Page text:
I'm a personal trainer who prefers strength training to bodyweight workouts — here's why I love this 20-minute calisthenics routine for beginners

Man performing push-ups in gym studio during workout
(Image credit: Getty Images)

As a personal trainer, I love nothing more than picking up a set of the best adjustable dumbbells, kettlebells, resistance bands, or a barbell and getting to work building strength and growing muscle. 

Having turned my attention to a mix of CrossFit workouts, yoga and running in recent years, I often reserve and bench bodyweight training for home workouts or travel abroad, when I have less equipment and perhaps only my yoga mat to roll out. 

I’m no stranger to calisthenics though — a form of bodyweight exercise encompassing strength training using just your body weight as resistance, including gymnastics and animal flow

The workout style improves relative strength (your ability to move functionally with your body weight), but I much prefer lifting weights and progressively adding load to work my muscles hard and keep me fit. Of course, there's room for both in your exercise regime.

However, having moved away from coaching classes over the last few years, I primarily teach bodyweight strength training. Recently, I stumbled across calisthenics trainer Tom Peto’s bodyweight workout for beginners that immediately caught my attention and held it — so I tried it. And I’ve been trying it out since.

Watch Tom Peto’s 20-minute calisthenics workout

20 Min BEGINNER CALISTHENICS WORKOUT at Home | No Equipment - YouTube 20 Min BEGINNER CALISTHENICS WORKOUT at Home | No Equipment - YouTube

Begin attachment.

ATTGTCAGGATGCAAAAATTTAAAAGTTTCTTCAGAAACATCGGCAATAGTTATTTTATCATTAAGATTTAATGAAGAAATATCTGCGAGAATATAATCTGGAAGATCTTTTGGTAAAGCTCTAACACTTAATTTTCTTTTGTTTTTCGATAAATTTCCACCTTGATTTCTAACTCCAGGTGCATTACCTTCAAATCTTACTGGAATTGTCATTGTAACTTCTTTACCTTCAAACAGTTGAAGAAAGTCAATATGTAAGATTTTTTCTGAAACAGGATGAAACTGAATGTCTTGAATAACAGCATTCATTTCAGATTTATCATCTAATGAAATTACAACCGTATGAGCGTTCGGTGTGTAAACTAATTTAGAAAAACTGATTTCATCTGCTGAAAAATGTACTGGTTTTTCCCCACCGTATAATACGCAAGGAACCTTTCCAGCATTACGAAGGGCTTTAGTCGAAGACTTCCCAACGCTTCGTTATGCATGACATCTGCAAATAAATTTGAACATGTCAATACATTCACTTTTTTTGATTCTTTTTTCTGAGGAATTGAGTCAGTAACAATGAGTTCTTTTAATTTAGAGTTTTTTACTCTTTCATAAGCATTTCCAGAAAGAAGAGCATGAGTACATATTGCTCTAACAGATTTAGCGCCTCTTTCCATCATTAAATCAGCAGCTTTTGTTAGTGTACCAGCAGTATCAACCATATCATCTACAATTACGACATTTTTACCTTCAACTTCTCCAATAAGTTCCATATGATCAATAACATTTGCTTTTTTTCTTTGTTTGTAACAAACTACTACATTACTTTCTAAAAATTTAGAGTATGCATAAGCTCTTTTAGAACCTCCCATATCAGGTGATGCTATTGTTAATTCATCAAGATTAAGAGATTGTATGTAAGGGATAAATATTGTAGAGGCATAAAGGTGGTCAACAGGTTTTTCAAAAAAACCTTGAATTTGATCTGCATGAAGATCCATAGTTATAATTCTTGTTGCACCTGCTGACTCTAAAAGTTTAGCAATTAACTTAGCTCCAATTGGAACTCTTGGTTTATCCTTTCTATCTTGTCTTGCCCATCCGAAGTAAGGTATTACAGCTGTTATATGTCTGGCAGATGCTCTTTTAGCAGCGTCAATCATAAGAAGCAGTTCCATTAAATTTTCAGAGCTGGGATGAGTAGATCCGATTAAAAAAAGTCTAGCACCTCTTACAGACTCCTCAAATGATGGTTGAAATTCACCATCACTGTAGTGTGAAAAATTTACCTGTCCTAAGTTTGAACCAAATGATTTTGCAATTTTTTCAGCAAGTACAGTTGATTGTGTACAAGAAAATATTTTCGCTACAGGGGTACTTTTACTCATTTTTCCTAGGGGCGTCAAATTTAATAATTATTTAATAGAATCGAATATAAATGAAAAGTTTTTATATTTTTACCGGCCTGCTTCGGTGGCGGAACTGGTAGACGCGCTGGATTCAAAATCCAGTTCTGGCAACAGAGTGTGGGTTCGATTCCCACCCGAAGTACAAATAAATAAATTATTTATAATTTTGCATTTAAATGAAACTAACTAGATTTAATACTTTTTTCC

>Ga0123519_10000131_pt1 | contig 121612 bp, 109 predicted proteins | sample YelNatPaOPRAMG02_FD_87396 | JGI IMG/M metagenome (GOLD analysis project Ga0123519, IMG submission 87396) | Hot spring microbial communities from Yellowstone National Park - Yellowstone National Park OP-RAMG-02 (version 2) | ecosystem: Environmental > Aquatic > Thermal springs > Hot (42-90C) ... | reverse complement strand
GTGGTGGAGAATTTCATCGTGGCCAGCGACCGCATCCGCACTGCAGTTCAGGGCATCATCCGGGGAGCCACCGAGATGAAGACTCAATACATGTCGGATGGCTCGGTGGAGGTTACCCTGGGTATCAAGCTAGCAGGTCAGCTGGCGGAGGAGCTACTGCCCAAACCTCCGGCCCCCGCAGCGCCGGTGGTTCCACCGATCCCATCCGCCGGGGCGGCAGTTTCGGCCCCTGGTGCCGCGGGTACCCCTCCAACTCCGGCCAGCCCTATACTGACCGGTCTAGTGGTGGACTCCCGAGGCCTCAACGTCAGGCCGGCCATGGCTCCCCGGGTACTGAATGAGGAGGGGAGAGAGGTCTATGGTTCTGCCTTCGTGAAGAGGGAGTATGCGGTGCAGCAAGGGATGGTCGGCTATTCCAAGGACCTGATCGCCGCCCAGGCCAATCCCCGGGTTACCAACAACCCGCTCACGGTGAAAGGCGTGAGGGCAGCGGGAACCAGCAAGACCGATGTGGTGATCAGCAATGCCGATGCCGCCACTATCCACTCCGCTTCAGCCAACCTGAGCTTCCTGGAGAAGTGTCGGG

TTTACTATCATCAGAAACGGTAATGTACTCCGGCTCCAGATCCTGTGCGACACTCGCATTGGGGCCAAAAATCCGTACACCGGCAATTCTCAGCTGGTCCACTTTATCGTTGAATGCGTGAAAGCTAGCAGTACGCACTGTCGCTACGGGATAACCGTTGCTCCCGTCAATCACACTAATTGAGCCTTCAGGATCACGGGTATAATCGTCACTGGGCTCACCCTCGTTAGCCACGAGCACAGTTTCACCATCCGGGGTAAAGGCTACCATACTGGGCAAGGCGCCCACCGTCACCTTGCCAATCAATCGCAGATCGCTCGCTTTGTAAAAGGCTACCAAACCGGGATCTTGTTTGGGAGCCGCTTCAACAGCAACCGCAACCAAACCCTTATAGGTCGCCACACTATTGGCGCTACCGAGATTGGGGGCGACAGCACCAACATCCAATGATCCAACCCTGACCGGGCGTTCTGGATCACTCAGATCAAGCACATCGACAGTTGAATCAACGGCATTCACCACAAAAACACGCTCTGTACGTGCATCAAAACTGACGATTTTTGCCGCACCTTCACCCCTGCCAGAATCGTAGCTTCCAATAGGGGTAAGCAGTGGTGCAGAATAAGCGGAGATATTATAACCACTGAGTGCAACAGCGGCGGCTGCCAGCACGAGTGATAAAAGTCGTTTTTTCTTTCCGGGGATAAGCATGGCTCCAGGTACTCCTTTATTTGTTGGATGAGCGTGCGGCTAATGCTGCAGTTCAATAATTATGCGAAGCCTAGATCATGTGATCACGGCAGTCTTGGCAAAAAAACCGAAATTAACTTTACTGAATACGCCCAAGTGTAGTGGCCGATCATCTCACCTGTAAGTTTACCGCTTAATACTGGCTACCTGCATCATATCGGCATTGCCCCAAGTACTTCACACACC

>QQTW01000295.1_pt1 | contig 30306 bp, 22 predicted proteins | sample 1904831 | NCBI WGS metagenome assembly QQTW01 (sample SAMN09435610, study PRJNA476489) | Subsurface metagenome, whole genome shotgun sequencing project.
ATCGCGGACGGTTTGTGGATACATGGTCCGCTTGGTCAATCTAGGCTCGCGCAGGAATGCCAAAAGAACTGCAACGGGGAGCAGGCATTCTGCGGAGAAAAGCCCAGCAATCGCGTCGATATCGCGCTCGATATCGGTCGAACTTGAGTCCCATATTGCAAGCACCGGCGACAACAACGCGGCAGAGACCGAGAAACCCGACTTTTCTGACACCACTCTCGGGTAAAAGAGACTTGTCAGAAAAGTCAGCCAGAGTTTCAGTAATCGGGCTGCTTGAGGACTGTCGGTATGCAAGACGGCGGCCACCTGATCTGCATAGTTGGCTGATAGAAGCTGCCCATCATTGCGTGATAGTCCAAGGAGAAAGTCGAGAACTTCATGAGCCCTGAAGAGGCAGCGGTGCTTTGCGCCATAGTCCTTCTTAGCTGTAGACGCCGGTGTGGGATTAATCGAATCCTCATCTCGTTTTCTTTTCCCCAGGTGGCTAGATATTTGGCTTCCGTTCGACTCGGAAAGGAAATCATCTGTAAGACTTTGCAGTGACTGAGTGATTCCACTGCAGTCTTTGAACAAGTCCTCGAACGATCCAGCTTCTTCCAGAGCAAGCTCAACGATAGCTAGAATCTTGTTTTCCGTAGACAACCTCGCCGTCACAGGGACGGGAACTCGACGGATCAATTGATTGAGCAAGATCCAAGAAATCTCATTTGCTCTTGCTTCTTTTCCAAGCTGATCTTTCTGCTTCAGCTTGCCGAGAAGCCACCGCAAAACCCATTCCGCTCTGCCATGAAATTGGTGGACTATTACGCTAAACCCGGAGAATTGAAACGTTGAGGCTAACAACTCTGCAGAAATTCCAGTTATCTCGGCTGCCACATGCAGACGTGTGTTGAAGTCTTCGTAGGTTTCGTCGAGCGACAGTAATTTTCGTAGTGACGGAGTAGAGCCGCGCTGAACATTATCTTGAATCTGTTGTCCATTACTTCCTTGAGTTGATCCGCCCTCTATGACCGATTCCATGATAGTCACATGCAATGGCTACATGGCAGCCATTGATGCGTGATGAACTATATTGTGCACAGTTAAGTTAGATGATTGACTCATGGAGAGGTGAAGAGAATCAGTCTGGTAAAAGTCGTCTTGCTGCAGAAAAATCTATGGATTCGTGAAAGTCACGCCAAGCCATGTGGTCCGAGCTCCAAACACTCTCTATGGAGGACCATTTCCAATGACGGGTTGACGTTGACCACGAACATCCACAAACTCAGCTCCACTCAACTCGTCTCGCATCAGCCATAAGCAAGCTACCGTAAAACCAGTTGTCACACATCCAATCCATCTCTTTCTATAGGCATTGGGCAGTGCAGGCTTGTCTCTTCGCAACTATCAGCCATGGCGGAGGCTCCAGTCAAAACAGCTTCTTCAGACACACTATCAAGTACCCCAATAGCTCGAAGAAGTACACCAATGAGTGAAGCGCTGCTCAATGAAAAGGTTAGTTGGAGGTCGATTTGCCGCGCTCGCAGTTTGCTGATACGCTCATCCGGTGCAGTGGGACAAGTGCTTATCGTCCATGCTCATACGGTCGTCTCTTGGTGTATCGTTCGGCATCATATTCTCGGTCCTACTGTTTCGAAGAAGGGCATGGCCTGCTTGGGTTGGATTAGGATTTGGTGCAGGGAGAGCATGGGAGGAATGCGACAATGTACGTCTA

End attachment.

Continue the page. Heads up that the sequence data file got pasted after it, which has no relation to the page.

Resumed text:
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Peto encourages you to follow along with this full-body beginner calisthenics workout — no equipment needed. It takes 20 minutes and, according to Peto, “includes the best beginner calisthenics exercises for building strength and mobility.”

It begins with a bodyweight warm-up of four exercises lasting 40 seconds each for just one round, including single-leg Romanian deadlifts, wrist circles, kang squats and an angel mobility exercise, which involves lifting your arms overhead from behind your back to mobilize your shoulders.

Each exercise prepares your muscles and joints for the workout ahead. Warming up your wrists is particularly important because calisthenics routines often involve weight-bearing on your shoulders and arms, especially if you focus on gymnastics; I don’t recommend skipping through this part of the video. Besides, it’s short and only takes a few minutes. 

Next, Peto puts you through your paces with five bodyweight strength exercises that follow a 40-second on and 20-second off format for three rounds. The exercises are as follows:

Why I love the 20-minute calisthenics workout compared with other bodyweight workouts I’ve tried

Improving mobility is just as important to your health as building strength and muscle, enabling you to improve the quality and range of motion of your movements, which leads to better results and less injury. If you want to exercise well into your 60s and beyond, you won’t get far without good mobility.